|Salted caramel pretzel brownies|
I approach baking the way many folks approach cooking: with impatience, reluctance, and a bit of insecurity. Experimenting with baking seems to require hours to chill the dough or mix batter in just the right order and vats of special, cupboard-busting ingredients. And in matters of the pastry, my gut seems to be useless (at least in the kitchen--my gut does just fine at the table). Dough that tastes beautiful in the bowl bakes up bland, and cookies go from uncrisp to cremated before my eyes.
For example: On Thursday, I decided to whip up some easy cookies for Shabbat dessert. But since I can never leave well enough alone, I subbed mashed bananas for some of the oil (lots of commenters said they had good results with applesauce, but it wasn’t on my shelf). I also tossed in the apricots and almonds from the chicken I was making, plus a few handfuls of chocolate chunks and raisins.
Probably because of the banana, possibly because of all the mix-ins, the results were more Cliff bar than cookie—dense, vague lumps instead of chewy, tangy morsels.
Duncan was there for me when I needed him most. Like the perfect man, he becomes whatever you want him to be: Low-fat, high-altitude, chewy, cake-like, and/or filled with whatever mix-ins you please. He makes friends easily: I served the gooey brownies with the oatmeal cookies, now toasted into crunchy discs, and the combination was actually tasty. And he's a head-turner: The table went silent when I brought out dessert.
Later this weekend I visited The City Bakery, where every dreary, sludgy day of February they serve a different flavor of delicious, sludgy hot chocolate. My friend M. and I split a cup and one of their signature pretzel croissants.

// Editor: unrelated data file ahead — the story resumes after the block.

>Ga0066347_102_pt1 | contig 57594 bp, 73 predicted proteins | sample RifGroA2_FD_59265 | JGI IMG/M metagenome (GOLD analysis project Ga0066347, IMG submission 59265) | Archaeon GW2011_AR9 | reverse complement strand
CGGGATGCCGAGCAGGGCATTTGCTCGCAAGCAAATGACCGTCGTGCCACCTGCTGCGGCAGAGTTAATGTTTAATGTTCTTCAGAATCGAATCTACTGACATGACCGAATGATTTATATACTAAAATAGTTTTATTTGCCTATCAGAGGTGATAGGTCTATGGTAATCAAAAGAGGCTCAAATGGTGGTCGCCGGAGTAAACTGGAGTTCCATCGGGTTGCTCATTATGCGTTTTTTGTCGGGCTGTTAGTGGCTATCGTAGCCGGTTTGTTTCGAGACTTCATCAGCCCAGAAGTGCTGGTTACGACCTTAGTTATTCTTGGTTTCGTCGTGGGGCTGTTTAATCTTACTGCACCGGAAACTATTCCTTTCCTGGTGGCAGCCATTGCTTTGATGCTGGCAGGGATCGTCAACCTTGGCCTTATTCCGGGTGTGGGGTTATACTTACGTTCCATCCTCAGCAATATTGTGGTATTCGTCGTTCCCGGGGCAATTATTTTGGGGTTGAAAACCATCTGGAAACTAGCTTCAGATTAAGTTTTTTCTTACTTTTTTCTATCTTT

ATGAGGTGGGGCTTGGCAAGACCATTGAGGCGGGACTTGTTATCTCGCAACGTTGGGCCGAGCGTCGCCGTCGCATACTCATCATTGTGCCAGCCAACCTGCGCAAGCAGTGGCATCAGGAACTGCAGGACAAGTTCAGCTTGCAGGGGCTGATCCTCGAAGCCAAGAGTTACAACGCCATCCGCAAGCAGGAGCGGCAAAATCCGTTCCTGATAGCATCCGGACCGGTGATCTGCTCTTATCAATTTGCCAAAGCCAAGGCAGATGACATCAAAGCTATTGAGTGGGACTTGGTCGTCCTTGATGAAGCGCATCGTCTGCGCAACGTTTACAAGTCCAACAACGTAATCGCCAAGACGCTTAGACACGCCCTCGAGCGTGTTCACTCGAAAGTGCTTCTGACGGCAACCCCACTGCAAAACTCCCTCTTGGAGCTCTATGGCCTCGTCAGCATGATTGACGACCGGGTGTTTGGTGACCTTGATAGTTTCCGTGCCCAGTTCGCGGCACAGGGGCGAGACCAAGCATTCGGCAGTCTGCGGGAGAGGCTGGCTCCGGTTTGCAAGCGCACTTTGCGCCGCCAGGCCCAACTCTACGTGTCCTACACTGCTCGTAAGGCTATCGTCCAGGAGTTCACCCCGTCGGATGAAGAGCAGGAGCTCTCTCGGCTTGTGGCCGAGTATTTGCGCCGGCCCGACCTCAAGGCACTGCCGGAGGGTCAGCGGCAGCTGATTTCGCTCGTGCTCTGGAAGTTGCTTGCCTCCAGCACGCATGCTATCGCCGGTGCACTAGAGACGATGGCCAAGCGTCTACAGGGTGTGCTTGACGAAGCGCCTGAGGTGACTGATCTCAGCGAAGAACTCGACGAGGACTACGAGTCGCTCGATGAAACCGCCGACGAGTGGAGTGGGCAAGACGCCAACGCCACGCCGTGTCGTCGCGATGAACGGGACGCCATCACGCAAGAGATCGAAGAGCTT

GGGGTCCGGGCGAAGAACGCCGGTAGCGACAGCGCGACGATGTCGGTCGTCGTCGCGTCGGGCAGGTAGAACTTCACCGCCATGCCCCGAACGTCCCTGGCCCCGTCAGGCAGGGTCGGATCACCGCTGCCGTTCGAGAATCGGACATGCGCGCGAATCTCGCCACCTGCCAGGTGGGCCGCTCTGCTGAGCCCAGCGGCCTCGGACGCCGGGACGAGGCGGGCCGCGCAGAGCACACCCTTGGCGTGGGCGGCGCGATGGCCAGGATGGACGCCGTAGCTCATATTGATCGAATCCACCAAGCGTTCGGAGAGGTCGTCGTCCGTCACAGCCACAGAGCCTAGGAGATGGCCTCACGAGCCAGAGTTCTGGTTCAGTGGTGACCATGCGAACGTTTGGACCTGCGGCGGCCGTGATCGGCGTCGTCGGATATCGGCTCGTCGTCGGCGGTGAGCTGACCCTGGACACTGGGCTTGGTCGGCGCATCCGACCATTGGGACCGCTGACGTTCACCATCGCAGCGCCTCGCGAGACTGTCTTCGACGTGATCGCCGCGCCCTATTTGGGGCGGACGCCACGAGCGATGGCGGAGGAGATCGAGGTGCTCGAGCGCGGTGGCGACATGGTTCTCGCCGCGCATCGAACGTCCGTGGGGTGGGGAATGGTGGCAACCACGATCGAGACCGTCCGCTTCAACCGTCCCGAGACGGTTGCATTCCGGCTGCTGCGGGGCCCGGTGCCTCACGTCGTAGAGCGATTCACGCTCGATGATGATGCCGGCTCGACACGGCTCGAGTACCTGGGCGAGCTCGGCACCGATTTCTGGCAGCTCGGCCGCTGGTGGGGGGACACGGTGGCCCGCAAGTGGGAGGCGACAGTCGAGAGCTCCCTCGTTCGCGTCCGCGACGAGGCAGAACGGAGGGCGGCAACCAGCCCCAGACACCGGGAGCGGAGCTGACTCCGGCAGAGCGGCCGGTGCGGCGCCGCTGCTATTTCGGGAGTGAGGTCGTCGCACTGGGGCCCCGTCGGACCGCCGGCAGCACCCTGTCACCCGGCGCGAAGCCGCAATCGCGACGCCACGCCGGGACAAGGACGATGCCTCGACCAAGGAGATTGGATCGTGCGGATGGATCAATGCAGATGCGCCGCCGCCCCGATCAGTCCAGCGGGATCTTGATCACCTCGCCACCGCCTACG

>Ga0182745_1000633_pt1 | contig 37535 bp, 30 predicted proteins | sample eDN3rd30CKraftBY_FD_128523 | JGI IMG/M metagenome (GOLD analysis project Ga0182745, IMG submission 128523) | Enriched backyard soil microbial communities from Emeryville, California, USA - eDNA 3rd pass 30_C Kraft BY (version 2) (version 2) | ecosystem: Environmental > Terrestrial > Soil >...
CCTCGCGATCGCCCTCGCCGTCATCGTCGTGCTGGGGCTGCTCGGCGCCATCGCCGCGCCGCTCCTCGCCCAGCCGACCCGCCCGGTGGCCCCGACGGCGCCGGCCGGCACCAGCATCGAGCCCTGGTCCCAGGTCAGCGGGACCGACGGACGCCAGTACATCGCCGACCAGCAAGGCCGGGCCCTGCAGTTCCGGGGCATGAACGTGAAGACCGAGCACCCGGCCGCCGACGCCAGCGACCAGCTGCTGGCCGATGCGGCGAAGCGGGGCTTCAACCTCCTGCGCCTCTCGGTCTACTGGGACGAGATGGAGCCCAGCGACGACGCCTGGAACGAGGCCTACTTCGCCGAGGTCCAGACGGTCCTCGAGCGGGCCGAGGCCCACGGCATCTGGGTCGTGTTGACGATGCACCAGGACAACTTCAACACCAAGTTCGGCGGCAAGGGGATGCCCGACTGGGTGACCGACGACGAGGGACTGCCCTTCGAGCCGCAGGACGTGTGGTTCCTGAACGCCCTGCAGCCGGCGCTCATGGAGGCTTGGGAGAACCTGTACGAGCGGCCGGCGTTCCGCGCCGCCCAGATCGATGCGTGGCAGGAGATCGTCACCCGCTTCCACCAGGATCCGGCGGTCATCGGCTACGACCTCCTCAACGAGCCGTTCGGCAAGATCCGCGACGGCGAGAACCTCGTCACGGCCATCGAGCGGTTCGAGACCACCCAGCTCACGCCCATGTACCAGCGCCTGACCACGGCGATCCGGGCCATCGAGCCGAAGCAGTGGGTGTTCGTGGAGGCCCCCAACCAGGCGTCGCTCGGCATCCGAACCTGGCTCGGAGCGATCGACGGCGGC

|A golden afternoon at The City Bakery|
Since then I haven’t been able to get the combination out of my head. So I whipped up another batch of Duncan, this one with a salted caramel and pretzel crust. This weekend I’m dreaming of something that pulls together rich milk chocolate with pillowy, salty pretzel. Maybe a grilled chocolate sandwich on a pretzel roll? Don’t worry: Duncan doesn’t get jealous when you fantasize about someone else, because he knows you’ll always come back.
Salted Caramel Sauce
|Salted caramel sauce. Whether you make it cream-filled or|
vegan, just make it
Like the patient brownie he is, Duncan lets me dress him in all sorts of yuppie clothes. Salted caramel is one of my favorites—it's quick (under 15 minutes), uses common ingredients, and always impresses. I’ve provided measurements to give you a sense of scale, but this is one of those recipes where you can approximate and experiment, especially if you’re going to pour it over something before serving instead of passing it around in a bowl since the texture matters less.
1/2 cup white sugar
~1/6 cup water (i.e., a little bit--this slows down the caramelization and reduces your chance of burn)
1-2 tbsp solid fat (butter, margarine, coconut oil)
3-4 tbsp liquid (heavy cream or full-fat coconut milk for a creamy sauce, or dairy, soy, or reduced-fat coconut milk for a drizzle)
1 tsp salt, or to taste
- Put sugar and water in a saucepan. Heat over medium-high until sugar dissolves (1-2 minutes)
- As the water boils, start stirring with a spoon or by swirling the saucepan
- The sugar will start to turn yellow around 5-7 minutes. Keep swirling until it turns brown, a shade or two lighter than the final caramel-y color you want
- Turn off the heat. Stir in the solid fat
- Once fat has melted into the caramel, remove from heat. Stand back to avoid splattering as you pour in the liquid. Stir thoroughly until mixed fully
- If you use a thinner liquid like milk, you may need to cook this down further over medium-low heat to reduce
- Allow caramel to cool and thicken
Notes for the Naked:
- The trick to this recipe is watching the sugar carefully. It quickly goes from boiling to burnt. That's why you remove it from the heat before it hits the color you want--it will keep caramelizing until the liquid cools it down
- If you’re passing this around as a topping, after three minutes of cooling in the saucepan, pour into a jar or bowl and let it thicken further. Refrigerate, and let it sit out for 20 minutes before serving
- For my brownies, I crushed an individual bag of pretzels and poured them on top of the brownie batter before baking. Right when I pulled them out of the oven, I sprinkled chocolate chunks on top, and after they had cooled I drizzled on caramel and kosher salt